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Titan Flyby (T-68) - May 20, 2010

Titan Flyby (T-68) - May 20, 2010

May. 20, 2010

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Cut by Saturn's Shadow
  Saturn's rings, partially darkened by the planet's shadow, cut a striking figure before Saturn's largest moon, Titan.
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T-68: Gravity #5

This is the fifth flyby of the Cassini mission that will be devoted to Titan gravity science. We have two related goals for all gravity science flybys: to measure the fluid and dynamic Love number of Titan and determine Titan's geoid. The determination of the fluid Love number is the only one way to find out with confidence whether Titan has a liquid ocean. The determination of the geoid is also crucial to understanding the internal structure of Titan through correlative analysis of the gravity and RADAR planetary radii data. The Composite Infrared Spectrometer (CIRS) takes advantage of the farthest south atmospheric temperature and composition profiles of the entire extended mission.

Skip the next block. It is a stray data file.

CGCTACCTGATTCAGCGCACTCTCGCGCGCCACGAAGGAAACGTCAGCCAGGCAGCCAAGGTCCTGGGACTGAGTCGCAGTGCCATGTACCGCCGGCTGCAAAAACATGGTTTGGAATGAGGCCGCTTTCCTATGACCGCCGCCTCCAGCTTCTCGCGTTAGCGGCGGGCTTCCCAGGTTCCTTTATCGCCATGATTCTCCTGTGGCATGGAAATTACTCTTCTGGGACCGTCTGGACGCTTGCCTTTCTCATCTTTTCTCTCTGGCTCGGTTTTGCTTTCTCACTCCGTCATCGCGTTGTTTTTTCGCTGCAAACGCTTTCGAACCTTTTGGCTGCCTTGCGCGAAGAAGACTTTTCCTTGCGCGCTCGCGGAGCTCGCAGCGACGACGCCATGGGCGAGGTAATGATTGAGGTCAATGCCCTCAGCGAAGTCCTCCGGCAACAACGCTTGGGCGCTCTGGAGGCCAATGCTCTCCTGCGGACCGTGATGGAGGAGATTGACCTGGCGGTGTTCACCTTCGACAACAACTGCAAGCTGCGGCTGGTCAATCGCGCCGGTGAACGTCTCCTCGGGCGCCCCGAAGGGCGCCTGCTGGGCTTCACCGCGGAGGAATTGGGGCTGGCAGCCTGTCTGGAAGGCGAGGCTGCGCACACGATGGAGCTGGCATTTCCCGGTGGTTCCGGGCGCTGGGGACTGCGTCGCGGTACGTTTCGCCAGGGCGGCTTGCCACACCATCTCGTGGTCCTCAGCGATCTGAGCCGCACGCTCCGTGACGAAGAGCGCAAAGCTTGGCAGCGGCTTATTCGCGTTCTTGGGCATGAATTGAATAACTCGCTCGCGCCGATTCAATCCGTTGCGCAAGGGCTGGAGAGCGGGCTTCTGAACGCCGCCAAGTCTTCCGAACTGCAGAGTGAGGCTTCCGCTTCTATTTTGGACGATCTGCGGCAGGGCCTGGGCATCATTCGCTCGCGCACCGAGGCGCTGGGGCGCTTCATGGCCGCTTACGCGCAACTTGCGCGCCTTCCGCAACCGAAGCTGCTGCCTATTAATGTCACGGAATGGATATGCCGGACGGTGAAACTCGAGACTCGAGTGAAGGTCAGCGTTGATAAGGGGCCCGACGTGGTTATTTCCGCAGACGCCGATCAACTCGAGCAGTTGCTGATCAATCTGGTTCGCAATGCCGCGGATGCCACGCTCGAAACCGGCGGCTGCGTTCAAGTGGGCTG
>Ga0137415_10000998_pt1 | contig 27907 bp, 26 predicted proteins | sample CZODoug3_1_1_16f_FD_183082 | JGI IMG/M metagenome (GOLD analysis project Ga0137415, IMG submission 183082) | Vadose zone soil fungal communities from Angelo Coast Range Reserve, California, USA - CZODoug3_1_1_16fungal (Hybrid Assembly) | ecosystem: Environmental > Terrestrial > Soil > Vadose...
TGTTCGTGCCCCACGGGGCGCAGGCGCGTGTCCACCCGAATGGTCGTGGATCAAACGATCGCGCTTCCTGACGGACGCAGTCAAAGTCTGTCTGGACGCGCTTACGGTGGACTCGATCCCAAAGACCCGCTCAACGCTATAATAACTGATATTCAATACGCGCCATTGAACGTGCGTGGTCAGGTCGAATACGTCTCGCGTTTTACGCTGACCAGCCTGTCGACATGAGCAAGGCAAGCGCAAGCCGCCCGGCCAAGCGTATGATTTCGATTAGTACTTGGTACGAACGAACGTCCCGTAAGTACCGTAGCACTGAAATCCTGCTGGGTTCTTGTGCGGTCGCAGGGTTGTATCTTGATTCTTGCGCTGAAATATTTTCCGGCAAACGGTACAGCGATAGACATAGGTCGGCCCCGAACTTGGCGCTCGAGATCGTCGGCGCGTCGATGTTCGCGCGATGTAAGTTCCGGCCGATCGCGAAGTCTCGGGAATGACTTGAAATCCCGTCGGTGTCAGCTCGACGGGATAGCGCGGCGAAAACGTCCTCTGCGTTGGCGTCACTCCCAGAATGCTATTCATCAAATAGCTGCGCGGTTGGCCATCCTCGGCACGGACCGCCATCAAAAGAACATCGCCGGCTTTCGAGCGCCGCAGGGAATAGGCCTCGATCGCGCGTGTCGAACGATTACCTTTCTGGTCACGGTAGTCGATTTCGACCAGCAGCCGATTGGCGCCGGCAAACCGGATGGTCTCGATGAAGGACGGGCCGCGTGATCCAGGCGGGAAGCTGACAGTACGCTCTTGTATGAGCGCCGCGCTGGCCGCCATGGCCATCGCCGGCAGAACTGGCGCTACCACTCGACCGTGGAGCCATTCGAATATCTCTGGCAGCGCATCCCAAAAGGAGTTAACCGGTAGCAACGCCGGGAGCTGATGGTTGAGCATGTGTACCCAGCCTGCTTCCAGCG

Related Links:

Cassini Heading to Titan after Tagging Enceladus - May 19, 2010

Cassini Double Play: Enceladus and Titan - May 17, 2010

Titan at a Glance
Titan Flyby
May 20, 2010 (SCET)

1,400 kilometers (870 miles)

5.9 km/sec (13,000 mph)

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